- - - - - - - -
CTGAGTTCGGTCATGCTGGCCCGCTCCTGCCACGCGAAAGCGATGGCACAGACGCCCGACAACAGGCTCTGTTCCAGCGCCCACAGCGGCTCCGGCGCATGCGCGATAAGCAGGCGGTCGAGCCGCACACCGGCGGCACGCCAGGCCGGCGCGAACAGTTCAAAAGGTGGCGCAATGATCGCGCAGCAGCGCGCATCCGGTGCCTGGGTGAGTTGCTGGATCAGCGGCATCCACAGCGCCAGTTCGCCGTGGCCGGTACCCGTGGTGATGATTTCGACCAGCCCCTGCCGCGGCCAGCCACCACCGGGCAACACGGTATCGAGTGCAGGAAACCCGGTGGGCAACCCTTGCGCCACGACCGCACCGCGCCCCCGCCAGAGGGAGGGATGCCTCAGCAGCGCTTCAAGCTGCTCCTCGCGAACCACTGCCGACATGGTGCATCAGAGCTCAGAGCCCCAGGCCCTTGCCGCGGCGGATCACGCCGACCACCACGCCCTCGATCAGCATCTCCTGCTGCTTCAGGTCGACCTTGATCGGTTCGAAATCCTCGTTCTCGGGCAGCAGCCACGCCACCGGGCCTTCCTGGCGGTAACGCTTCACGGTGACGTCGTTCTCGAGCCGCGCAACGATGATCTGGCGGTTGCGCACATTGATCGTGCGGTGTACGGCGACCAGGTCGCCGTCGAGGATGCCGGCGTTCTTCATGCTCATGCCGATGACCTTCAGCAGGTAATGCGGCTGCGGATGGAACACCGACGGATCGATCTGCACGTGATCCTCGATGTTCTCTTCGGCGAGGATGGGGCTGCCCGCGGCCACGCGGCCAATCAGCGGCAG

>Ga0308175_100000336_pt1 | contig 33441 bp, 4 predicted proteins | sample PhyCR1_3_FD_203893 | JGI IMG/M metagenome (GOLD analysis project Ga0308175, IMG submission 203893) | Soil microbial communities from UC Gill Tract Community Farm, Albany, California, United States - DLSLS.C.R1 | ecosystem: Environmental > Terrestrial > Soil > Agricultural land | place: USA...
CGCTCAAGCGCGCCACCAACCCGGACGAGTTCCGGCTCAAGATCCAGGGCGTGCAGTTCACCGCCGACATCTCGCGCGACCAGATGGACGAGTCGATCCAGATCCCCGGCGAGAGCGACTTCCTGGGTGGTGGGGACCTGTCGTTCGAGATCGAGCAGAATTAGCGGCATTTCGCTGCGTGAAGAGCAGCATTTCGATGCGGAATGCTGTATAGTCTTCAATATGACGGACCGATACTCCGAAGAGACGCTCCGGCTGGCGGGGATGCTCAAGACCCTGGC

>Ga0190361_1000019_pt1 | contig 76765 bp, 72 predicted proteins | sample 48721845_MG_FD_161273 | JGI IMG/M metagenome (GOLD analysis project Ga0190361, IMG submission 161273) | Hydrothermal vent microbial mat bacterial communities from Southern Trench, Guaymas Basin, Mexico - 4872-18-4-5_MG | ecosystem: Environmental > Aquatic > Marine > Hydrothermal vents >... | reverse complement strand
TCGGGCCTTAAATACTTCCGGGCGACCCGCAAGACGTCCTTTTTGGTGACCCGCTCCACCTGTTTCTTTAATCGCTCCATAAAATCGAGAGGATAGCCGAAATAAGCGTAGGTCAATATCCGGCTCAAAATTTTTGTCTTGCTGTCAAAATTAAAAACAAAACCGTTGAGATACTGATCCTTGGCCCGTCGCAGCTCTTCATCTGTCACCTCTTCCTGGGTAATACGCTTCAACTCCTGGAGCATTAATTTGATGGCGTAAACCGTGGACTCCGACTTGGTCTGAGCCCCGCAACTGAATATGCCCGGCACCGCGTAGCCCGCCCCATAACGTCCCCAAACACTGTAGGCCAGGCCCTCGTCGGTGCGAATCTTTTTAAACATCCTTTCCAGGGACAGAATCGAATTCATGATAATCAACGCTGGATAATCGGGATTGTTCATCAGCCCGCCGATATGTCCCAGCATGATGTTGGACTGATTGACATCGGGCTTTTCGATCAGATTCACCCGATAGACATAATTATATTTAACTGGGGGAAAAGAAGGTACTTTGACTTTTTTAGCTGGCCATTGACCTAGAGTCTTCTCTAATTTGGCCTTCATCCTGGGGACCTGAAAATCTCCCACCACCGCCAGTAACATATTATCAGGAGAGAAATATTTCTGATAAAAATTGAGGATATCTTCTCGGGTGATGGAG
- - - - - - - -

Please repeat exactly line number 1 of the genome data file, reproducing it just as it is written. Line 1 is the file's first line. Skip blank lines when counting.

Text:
CTGAGTTCGGTCATGCTGGCCCGCTCCTGCCACGCGAAAGCGATGGCACAGACGCCCGACAACAGGCTCTGTTCCAGCGCCCACAGCGGCTCCGGCGCATGCGCGATAAGCAGGCGGTCGAGCCGCACACCGGCGGCACGCCAGGCCGGCGCGAACAGTTCAAAAGGTGGCGCAATGATCGCGCAGCAGCGCGCATCCGGTGCCTGGGTGAGTTGCTGGATCAGCGGCATCCACAGCGCCAGTTCGCCGTGGCCGGTACCCGTGGTGATGATTTCGACCAGCCCCTGCCGCGGCCAGCCACCACCGGGCAACACGGTATCGAGTGCAGGAAACCCGGTGGGCAACCCTTGCGCCACGACCGCACCGCGCCCCCGCCAGAGGGAGGGATGCCTCAGCAGCGCTTCAAGCTGCTCCTCGCGAACCACTGCCGACATGGTGCATCAGAGCTCAGAGCCCCAGGCCCTTGCCGCGGCGGATCACGCCGACCACCACGCCCTCGATCAGCATCTCCTGCTGCTTCAGGTCGACCTTGATCGGTTCGAAATCCTCGTTCTCGGGCAGCAGCCACGCCACCGGGCCTTCCTGGCGGTAACGCTTCACGGTGACGTCGTTCTCGAGCCGCGCAACGATGATCTGGCGGTTGCGCACATTGATCGTGCGGTGTACGGCGACCAGGTCGCCGTCGAGGATGCCGGCGTTCTTCATGCTCATGCCGATGACCTTCAGCAGGTAATGCGGCTGCGGATGGAACACCGACGGATCGATCTGCACGTGATCCTCGATGTTCTCTTCGGCGAGGATGGGGCTGCCCGCGGCCACGCGGCCAATCAGCGGCAG